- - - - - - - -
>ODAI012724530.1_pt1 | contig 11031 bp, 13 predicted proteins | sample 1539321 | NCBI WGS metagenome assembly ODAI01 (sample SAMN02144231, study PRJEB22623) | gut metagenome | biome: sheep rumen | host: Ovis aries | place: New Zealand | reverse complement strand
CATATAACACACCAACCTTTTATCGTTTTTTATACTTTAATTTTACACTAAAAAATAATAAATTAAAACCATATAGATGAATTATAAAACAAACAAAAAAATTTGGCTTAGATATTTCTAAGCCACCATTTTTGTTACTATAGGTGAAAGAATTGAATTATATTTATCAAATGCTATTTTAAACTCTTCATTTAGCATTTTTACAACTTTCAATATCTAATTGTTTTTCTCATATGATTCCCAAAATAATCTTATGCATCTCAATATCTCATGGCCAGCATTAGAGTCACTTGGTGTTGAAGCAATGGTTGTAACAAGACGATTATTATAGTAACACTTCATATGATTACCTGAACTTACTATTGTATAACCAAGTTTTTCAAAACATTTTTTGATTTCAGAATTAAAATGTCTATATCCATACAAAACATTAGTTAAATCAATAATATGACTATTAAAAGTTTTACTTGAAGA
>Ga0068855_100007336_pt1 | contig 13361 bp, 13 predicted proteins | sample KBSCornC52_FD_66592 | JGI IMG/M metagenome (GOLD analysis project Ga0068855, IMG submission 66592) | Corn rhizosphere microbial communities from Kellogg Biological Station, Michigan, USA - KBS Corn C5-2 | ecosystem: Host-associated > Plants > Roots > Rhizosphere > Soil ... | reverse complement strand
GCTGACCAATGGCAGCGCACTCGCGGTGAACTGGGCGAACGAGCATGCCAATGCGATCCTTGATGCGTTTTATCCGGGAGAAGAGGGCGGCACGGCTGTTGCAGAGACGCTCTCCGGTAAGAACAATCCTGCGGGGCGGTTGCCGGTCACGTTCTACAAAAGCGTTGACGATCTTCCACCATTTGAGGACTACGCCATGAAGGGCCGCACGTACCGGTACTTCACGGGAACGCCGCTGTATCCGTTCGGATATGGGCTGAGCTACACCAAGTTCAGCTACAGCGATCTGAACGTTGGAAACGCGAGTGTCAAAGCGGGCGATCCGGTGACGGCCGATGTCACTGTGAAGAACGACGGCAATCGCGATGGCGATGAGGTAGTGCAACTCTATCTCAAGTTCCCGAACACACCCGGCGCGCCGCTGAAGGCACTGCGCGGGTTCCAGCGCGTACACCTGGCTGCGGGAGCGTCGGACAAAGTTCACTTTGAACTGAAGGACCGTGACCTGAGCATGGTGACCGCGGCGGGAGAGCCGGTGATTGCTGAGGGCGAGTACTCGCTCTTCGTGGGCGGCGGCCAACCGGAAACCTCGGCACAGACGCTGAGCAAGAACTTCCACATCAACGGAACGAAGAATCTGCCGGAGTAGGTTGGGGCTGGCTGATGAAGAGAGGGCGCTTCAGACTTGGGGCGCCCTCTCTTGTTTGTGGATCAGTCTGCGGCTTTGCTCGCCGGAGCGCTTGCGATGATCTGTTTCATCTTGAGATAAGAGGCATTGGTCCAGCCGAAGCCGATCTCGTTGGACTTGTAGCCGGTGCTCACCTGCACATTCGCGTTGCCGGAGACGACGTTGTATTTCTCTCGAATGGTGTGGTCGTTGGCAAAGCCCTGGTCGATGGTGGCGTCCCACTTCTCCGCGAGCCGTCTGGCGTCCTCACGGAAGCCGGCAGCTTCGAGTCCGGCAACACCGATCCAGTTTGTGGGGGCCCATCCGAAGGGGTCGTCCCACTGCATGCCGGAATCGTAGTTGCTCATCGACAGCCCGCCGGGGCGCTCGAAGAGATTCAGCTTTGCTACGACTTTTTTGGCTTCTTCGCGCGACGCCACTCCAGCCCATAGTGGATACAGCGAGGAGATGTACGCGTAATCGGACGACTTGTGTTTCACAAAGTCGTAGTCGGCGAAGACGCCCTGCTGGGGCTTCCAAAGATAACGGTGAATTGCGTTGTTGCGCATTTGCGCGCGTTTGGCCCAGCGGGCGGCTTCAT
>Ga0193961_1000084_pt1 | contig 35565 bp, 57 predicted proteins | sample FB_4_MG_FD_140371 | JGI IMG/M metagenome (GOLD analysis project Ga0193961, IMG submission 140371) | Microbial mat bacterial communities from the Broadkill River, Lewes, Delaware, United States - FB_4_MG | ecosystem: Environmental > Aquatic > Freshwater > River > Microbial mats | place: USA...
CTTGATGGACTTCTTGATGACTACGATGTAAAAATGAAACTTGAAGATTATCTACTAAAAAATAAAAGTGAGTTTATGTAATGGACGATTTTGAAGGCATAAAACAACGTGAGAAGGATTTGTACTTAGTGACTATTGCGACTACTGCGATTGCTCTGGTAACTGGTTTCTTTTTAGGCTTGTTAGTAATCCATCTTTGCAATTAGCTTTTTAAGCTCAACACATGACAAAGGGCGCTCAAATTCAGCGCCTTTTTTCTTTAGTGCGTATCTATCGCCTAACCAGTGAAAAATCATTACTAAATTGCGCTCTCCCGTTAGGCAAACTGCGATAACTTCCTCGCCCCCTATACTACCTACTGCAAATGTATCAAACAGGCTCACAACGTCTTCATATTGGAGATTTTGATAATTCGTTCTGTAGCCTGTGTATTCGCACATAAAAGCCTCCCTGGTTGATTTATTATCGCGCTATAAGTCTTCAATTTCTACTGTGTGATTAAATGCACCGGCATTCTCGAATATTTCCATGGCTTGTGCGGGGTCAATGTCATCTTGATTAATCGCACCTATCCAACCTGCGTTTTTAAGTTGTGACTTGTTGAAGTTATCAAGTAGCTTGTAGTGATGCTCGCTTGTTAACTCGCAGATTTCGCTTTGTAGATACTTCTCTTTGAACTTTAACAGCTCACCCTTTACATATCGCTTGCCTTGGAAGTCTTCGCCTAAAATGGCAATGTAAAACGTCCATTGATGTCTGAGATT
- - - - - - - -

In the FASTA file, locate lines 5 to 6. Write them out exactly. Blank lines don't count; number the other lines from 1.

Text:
>Ga0193961_1000084_pt1 | contig 35565 bp, 57 predicted proteins | sample FB_4_MG_FD_140371 | JGI IMG/M metagenome (GOLD analysis project Ga0193961, IMG submission 140371) | Microbial mat bacterial communities from the Broadkill River, Lewes, Delaware, United States - FB_4_MG | ecosystem: Environmental > Aquatic > Freshwater > River > Microbial mats | place: USA...
CTTGATGGACTTCTTGATGACTACGATGTAAAAATGAAACTTGAAGATTATCTACTAAAAAATAAAAGTGAGTTTATGTAATGGACGATTTTGAAGGCATAAAACAACGTGAGAAGGATTTGTACTTAGTGACTATTGCGACTACTGCGATTGCTCTGGTAACTGGTTTCTTTTTAGGCTTGTTAGTAATCCATCTTTGCAATTAGCTTTTTAAGCTCAACACATGACAAAGGGCGCTCAAATTCAGCGCCTTTTTTCTTTAGTGCGTATCTATCGCCTAACCAGTGAAAAATCATTACTAAATTGCGCTCTCCCGTTAGGCAAACTGCGATAACTTCCTCGCCCCCTATACTACCTACTGCAAATGTATCAAACAGGCTCACAACGTCTTCATATTGGAGATTTTGATAATTCGTTCTGTAGCCTGTGTATTCGCACATAAAAGCCTCCCTGGTTGATTTATTATCGCGCTATAAGTCTTCAATTTCTACTGTGTGATTAAATGCACCGGCATTCTCGAATATTTCCATGGCTTGTGCGGGGTCAATGTCATCTTGATTAATCGCACCTATCCAACCTGCGTTTTTAAGTTGTGACTTGTTGAAGTTATCAAGTAGCTTGTAGTGATGCTCGCTTGTTAACTCGCAGATTTCGCTTTGTAGATACTTCTCTTTGAACTTTAACAGCTCACCCTTTACATATCGCTTGCCTTGGAAGTCTTCGCCTAAAATGGCAATGTAAAACGTCCATTGATGTCTGAGATT